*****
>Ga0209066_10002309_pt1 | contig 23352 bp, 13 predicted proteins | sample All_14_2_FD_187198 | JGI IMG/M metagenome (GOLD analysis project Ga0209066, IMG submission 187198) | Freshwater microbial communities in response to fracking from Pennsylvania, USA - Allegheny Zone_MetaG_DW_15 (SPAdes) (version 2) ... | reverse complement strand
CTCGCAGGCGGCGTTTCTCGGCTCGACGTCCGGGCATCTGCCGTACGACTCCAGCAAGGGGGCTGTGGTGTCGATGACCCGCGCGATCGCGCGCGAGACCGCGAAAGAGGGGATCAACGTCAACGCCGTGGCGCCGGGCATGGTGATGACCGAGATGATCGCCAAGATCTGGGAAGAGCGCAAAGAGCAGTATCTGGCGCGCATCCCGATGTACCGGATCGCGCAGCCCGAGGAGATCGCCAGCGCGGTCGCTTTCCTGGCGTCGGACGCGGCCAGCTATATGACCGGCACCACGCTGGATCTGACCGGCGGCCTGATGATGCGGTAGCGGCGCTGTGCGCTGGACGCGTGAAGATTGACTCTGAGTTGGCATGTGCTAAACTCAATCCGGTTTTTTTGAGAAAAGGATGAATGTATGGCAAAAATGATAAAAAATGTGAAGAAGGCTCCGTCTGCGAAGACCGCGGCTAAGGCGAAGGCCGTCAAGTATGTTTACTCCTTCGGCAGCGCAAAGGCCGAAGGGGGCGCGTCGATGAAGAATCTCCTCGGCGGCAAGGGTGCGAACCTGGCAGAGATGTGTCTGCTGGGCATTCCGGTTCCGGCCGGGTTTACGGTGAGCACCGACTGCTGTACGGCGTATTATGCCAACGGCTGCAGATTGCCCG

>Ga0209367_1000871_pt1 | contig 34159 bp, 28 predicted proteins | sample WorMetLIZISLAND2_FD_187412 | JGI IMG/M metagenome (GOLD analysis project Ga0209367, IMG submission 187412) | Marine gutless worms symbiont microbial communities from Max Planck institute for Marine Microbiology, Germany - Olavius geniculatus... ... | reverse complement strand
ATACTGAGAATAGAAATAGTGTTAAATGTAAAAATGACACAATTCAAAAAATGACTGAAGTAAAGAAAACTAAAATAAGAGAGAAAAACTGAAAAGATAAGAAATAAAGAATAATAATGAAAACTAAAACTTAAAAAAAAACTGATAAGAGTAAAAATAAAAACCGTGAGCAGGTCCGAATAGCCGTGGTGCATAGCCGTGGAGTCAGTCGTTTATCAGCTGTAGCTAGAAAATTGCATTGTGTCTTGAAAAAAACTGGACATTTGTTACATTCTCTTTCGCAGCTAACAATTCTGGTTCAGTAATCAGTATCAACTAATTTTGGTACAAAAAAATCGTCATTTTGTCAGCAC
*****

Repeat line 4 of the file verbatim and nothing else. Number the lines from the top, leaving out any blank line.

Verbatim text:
ATACTGAGAATAGAAATAGTGTTAAATGTAAAAATGACACAATTCAAAAAATGACTGAAGTAAAGAAAACTAAAATAAGAGAGAAAAACTGAAAAGATAAGAAATAAAGAATAATAATGAAAACTAAAACTTAAAAAAAAACTGATAAGAGTAAAAATAAAAACCGTGAGCAGGTCCGAATAGCCGTGGTGCATAGCCGTGGAGTCAGTCGTTTATCAGCTGTAGCTAGAAAATTGCATTGTGTCTTGAAAAAAACTGGACATTTGTTACATTCTCTTTCGCAGCTAACAATTCTGGTTCAGTAATCAGTATCAACTAATTTTGGTACAAAAAAATCGTCATTTTGTCAGCAC